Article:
The doorbell rang, and I looked at my watch. A little late for UPS and the “No Solicitors” sign was large enough to dissuade almost everyone else. I opened the door to find a thirty-something-ish female. She was casually dressed in jeans and a colorful blouse.
“Hi, I’m Jane,” she began, reaching for a handshake. “My family and I are your new next door neighbors. I registered our daughter for school today and they told me the she and your son will be in the same class. Figured I’d stop by and introduce myself.”
“Nice to meet you, Jane,” I replied, “Won’t you come in?” She came in and sat on the couch. “Can I get you something? Coffee? Soda?”
“No, but thank you. I can’t stay too long. I have to get back to take care of my husband, but I did want to introduce myself.”
“Oh,” I replied, “is he ill?”
“No,” she replied. “He’s a zombie.” That took me by surprise.
“I’m assuming you’re talking figuratively.”
“Oh, no, I mean literally.”
My mind raced. I knew I should have checked out that Center for Disease Control web page that provided guidance for the zombie apocalypse. I wondered if the shotgun shells I bought twenty years ago would be effective on zombies. My mind was racing, but none of it was connected to my speech center. I wasn’t sure what to say at this point.
Jane noticed my concerned look. “Oh, you don’t need to worry,” she assured me. “You probably won’t even see much of him – well not much of what’s left of him.”
“How? What? When?” I stammered.
“Massive heart attack. About three years ago. He had a beautiful funeral. I cried buckets of tears. Just as I was getting used to the idea, he showed up again – all dirty and moldy. Been around ever since.”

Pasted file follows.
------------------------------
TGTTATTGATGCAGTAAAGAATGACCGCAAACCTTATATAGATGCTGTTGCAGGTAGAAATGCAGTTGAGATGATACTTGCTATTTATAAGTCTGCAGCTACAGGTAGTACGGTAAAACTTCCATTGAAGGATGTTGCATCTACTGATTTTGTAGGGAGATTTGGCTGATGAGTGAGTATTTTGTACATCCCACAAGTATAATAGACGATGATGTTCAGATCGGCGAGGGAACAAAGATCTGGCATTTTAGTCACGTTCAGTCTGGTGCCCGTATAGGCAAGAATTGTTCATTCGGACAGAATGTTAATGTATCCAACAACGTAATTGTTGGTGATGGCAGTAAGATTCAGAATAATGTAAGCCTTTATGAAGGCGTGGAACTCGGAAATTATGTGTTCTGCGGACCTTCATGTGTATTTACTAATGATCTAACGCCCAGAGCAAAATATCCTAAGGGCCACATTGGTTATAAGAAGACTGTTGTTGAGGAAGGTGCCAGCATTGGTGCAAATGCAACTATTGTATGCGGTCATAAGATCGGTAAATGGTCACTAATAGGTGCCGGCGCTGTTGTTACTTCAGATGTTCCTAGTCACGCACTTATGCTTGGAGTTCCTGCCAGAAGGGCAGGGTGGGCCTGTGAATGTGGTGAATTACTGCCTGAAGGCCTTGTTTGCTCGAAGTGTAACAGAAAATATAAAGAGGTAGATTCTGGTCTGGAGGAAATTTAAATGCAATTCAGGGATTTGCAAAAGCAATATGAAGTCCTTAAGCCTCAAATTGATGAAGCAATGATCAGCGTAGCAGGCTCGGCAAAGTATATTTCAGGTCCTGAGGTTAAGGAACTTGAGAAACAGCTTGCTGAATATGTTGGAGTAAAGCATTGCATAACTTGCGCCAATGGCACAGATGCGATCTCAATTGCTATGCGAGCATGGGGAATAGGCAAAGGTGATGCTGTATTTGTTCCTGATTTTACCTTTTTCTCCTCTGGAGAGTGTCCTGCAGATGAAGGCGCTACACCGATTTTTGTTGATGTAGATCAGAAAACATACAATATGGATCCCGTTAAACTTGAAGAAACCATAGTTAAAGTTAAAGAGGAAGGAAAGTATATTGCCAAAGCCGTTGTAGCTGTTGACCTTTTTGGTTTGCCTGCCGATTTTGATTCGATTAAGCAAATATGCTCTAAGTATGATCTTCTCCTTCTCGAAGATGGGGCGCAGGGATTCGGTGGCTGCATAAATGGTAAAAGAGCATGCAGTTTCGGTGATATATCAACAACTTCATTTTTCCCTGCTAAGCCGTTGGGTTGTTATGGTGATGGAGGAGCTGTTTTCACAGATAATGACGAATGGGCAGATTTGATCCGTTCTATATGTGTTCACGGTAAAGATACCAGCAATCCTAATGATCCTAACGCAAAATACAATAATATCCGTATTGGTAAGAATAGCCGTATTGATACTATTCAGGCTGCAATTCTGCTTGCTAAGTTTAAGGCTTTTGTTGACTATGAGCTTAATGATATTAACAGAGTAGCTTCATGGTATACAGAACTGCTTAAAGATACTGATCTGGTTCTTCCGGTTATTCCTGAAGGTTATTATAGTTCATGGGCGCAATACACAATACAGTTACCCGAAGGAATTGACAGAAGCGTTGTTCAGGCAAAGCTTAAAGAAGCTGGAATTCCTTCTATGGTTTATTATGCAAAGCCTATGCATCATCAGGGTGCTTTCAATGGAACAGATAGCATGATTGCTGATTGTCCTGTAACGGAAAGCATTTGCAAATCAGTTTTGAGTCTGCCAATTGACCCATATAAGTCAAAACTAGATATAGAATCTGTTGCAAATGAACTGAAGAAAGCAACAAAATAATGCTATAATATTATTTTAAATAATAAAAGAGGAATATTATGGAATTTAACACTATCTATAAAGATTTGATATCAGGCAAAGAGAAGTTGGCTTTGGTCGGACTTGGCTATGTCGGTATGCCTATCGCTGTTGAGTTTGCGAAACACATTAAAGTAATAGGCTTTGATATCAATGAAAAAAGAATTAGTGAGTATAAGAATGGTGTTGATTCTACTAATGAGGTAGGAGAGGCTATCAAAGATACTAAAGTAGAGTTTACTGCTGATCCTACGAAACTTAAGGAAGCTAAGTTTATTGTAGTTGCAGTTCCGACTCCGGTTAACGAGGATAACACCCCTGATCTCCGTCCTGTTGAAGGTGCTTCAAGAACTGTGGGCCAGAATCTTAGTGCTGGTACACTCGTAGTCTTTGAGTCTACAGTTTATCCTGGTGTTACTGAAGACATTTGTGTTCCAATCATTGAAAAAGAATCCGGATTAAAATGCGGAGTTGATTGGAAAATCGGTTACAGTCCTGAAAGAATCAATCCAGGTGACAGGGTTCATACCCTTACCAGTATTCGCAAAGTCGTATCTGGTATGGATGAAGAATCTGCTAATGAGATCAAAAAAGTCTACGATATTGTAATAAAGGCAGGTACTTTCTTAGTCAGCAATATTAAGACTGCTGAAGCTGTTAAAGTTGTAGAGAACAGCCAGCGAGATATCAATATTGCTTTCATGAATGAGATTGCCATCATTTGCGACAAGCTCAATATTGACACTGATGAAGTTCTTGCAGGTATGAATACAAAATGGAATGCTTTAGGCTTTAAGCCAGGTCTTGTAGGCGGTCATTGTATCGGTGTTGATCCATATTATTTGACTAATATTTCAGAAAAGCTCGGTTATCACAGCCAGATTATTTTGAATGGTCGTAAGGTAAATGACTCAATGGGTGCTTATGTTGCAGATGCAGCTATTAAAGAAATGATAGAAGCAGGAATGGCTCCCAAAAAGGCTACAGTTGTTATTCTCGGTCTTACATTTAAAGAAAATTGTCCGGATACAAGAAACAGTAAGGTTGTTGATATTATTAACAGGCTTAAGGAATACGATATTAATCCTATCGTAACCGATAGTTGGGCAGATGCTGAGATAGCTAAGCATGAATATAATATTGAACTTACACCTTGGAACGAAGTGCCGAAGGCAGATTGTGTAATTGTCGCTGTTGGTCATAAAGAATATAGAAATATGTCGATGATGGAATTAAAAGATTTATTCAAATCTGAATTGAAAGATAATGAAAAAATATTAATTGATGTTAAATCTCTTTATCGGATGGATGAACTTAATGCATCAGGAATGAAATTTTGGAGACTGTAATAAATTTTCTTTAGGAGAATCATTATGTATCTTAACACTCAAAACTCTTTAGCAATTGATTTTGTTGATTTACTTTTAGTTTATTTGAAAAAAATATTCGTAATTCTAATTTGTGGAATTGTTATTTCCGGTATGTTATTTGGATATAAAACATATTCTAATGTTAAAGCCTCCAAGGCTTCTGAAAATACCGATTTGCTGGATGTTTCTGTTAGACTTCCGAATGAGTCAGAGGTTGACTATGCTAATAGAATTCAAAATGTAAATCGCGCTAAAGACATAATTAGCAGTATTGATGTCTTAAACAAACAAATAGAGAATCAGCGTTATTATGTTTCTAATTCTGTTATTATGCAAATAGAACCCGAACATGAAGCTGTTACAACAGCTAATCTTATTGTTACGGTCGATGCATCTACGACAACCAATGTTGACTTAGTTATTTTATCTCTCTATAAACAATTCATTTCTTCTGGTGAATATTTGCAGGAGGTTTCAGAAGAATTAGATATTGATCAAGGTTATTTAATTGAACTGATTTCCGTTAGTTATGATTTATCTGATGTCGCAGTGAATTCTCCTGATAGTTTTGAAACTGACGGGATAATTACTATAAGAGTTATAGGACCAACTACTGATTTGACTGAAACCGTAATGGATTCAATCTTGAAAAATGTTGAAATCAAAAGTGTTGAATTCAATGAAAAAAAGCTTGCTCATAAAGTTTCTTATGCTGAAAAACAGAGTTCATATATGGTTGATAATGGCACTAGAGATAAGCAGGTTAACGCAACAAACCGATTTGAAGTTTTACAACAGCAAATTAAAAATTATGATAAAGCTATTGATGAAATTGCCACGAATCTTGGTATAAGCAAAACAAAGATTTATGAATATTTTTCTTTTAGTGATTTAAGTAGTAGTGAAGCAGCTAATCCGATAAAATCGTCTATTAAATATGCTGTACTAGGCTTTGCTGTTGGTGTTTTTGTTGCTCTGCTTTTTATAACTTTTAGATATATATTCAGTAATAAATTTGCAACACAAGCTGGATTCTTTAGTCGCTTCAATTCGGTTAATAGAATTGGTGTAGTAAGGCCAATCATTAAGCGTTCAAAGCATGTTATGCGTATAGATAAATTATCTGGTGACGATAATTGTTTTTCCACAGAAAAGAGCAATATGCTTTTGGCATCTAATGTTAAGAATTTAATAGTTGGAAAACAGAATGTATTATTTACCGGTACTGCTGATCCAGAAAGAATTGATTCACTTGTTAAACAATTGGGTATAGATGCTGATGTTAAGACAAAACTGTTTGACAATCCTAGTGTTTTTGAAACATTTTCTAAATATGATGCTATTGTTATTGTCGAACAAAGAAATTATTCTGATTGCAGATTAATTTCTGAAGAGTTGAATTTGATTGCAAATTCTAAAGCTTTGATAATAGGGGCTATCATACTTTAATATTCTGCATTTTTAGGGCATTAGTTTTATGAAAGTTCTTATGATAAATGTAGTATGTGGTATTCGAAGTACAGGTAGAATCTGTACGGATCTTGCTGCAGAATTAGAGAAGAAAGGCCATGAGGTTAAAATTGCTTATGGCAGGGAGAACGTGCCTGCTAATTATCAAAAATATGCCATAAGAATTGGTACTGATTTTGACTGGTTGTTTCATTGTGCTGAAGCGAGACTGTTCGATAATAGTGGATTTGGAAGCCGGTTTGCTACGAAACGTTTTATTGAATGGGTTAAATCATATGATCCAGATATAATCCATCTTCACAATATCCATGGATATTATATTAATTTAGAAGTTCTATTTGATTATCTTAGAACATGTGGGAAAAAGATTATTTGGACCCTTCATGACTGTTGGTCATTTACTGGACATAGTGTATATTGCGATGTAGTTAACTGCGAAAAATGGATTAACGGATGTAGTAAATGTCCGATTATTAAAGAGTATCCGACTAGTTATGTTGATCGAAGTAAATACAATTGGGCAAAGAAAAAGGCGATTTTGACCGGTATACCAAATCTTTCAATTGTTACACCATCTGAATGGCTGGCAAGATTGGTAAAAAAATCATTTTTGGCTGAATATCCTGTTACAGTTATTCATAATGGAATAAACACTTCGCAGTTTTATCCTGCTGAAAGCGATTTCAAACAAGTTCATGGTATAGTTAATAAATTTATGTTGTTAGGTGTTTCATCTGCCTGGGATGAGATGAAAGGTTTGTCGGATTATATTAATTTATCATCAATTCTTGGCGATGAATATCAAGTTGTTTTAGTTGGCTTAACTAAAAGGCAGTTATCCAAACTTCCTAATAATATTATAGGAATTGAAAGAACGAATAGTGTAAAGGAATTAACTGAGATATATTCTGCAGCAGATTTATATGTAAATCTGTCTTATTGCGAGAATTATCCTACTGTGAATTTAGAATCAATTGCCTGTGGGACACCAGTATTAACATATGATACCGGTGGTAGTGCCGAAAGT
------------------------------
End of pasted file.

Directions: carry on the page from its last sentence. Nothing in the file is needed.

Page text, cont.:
“How do you manage?”
“Oh, you make adjustments. He sleeps in the basement. He’s more comfortable sleeping below ground level. I can’t believe I thought he snored loudly when he was alive! In any case, if he sheds, it’s easier to clean up from a concrete floor. I don’t let him do any cooking any more. There’s the germ thing, plus I’m afraid he might be flammable. I buy Fabreze by the case.”
“Somehow I just can’t picture you and a dead guy house hunting together.”
“Bob – that’s his name – Bob never could pick a decent house, so that was always my job even when he was alive. Naturally they don’t write mortgages for dead people, but his life insurance was enough for me to pay cash. In this housing market the prices are good, but offering cash let us get a real good deal.”
I heard a noise somewhere between a growl and a groan coming from next door. Jane looked at her watch. “Oh, my!” she said, “Look at the time! Bob’s wondering where his dinner is. Zombies eat brains, you know.”
“Oh, they don’t have to be human. I have a standing order with the butcher. To make it easy I told him I teach biology and need cow brains for my students. However, it’s an easy meal – as long as they’re above room temperature, he’s happy. I wish my kids were as easy to please at dinner time; if it’s not pizza or something with French fries, all they do is complain. He prefers beef. I asked him what brains taste like once and he said, ‘Chicken.’ I suspect his taste buds aren’t what they once were, though.” She got up and extended her hand. “Well, it’s been a pleasure.” Wordlessly I walked her to the door.
“Oh by the way,” she offered, “come Halloween, Bob will be the hit of the neighborhood.”